A seasoned musician with multiple releases to his name, Tillman’s fundamental development is behind him, as explained in the autobiographical ‘Leaving LA’. The track is morose and sumptuous in equal measure, as Tillman trawls through his memories of living in Los Angeles. While much of Pure Comedy is critical of wider society, ‘Leaving LA’ provides a humorous self-critique for Tillman, “Another white guy in 2017 / Who takes himself so goddamn seriously”: a man sick to death of “These L.A. phonies and their bullshit bands.” However, at thirteen minutes long, the track slows the album’s momentum, and gives Tillman a bit too much time for introspection.
Despite his shift from writing love songs to cynical ballads, Tillman is still a true romantic at heart. On ‘So I’m Growing Old On Magic Mountain’, a slow serenade of wobbly, analogue synths and spiralling harmonies, Tillman imagines a world without turmoil. The track finds Tillman at his most vulnerable, as he admits defeat to the pressures of living, and suggests that the numbing effects of drug consumption do little to ease the tension of reality. Instead, he finds peace in the inevitability of his own mortality (“The longer, the better / ‘Cause there’s no one old on magic mountain”).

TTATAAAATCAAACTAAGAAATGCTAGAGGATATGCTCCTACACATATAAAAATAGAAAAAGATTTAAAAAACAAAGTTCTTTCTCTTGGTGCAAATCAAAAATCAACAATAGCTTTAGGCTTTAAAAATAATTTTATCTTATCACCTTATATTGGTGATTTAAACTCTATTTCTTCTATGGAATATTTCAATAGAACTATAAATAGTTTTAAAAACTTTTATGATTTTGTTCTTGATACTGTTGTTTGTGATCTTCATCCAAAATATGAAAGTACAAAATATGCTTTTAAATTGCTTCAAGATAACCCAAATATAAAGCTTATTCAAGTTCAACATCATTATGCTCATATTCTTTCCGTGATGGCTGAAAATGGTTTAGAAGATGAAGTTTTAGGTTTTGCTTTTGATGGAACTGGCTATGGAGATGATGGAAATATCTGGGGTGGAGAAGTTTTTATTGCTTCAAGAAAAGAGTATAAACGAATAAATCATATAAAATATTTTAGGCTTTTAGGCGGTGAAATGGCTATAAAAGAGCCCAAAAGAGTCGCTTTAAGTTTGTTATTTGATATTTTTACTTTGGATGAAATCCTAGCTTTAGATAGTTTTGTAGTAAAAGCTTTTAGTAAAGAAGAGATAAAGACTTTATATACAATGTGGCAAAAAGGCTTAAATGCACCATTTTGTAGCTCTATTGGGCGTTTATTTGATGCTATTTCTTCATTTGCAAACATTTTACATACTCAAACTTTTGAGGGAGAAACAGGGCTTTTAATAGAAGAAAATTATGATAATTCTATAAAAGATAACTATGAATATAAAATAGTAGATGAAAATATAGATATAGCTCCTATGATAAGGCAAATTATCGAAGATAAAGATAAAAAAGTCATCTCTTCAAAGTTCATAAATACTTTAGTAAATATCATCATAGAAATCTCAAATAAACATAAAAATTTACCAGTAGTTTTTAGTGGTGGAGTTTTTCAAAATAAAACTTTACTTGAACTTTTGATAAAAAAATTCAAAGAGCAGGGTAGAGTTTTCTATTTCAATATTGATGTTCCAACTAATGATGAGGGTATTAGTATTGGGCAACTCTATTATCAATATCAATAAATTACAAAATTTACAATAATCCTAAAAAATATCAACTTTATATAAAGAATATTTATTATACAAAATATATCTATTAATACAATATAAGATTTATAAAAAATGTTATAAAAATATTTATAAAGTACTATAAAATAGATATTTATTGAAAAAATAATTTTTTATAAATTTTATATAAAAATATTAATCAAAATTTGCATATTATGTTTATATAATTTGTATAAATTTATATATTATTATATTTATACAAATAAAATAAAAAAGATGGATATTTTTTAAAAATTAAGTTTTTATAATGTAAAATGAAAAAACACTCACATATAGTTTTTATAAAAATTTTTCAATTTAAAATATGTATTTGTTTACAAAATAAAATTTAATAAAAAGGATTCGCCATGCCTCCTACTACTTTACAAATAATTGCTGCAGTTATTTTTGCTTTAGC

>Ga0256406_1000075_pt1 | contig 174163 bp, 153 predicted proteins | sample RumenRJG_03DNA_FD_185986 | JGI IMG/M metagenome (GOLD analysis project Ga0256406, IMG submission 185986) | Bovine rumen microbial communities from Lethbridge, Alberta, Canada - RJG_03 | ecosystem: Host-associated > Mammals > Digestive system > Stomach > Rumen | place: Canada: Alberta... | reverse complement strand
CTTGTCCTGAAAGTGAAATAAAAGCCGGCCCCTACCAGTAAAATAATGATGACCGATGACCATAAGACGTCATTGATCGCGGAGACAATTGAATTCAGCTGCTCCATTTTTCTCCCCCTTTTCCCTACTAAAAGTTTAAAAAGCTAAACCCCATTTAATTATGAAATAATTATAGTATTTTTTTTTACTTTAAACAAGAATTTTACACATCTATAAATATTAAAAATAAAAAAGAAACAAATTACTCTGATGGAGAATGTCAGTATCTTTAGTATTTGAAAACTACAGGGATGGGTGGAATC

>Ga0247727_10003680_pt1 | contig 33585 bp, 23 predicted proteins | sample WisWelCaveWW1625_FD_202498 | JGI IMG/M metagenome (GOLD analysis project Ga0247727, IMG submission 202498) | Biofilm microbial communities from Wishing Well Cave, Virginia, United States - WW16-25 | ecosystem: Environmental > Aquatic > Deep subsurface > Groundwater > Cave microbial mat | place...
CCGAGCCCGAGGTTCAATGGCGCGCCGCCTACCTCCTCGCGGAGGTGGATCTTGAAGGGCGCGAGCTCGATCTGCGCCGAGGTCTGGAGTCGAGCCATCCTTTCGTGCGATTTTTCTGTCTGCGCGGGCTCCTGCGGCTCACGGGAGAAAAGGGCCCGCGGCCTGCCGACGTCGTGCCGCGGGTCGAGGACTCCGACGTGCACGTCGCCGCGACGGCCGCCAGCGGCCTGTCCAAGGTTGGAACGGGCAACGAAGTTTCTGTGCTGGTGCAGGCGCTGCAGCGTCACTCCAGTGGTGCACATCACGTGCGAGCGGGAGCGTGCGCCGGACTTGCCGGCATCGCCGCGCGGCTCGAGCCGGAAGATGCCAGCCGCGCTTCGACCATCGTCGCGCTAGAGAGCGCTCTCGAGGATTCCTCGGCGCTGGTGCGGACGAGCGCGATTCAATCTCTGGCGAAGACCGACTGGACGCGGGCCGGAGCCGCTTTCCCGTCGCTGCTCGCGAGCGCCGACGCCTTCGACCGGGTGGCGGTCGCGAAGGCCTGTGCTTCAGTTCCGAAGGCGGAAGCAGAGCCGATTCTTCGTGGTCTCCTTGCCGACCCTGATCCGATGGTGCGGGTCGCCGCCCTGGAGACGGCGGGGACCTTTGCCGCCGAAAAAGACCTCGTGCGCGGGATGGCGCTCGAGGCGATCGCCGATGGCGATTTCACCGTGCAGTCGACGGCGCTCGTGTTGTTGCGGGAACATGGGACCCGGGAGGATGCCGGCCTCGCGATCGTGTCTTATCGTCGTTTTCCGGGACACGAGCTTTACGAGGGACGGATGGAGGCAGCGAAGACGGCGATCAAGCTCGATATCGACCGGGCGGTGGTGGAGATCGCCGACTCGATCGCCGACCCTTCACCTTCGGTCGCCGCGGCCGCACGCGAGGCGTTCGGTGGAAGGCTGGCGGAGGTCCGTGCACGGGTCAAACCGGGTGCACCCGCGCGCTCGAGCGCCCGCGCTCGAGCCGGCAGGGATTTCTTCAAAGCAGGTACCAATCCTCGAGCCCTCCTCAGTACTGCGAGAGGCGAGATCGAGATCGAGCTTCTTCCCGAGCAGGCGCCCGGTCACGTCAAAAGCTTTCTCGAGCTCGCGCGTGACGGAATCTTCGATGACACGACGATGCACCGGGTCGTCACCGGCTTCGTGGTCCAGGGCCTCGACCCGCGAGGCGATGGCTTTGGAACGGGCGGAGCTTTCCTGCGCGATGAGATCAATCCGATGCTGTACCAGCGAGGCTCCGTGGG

“There’s no questioning that Tillman articulates the modern condition brilliantly, elegantly lampooning the vacuity of Hollywood, the instant gratification of social media, and the homogeneity of entertainment formats”
Luckily, he hasn’t got long to wait; the album’s final track ‘In Twenty Years Or So’ hypothesises that humanity will meet its end within the next two decades. However, the uplifting instrumentation of the album’s final tracks, with their Loudon Wainwright comedy-blues stylings, convey an iota of hope within Tillman’s songwriting.
There’s no questioning that Tillman articulates the modern condition brilliantly, elegantly lampooning the vacuity of Hollywood, the instant gratification of social media, and the homogeneity of entertainment formats. He does it with all of the loveable, hippie charm we’ve come to expect from a Father John Misty album: but Pure Comedy’s downfall lies with his glib lack of an alternative. It’s difficult not to be slightly disappointed by an album which dives into the nucleus of society and politics, and resurfaces without any gesture towards a solution. Unfortunately, Pure Comedy doesn’t stretch beyond angry catharsis.
Although the political nature and occasionally pretentious tone of the album may be off-putting to fans looking for the soft, bubbly folk tunes of previous Father John Misty records, Tillman’s desolate checklist for the end of the world is delivered with a fluent, frank irony which is hard to resist. When Pure Comedy comes full circle, you can’t help but wonder whether Tillman truly believes that things are as bleak as he makes them out to be: is that a glimmer of optimism, or one final punchline?
‘Total Entertainment Forever’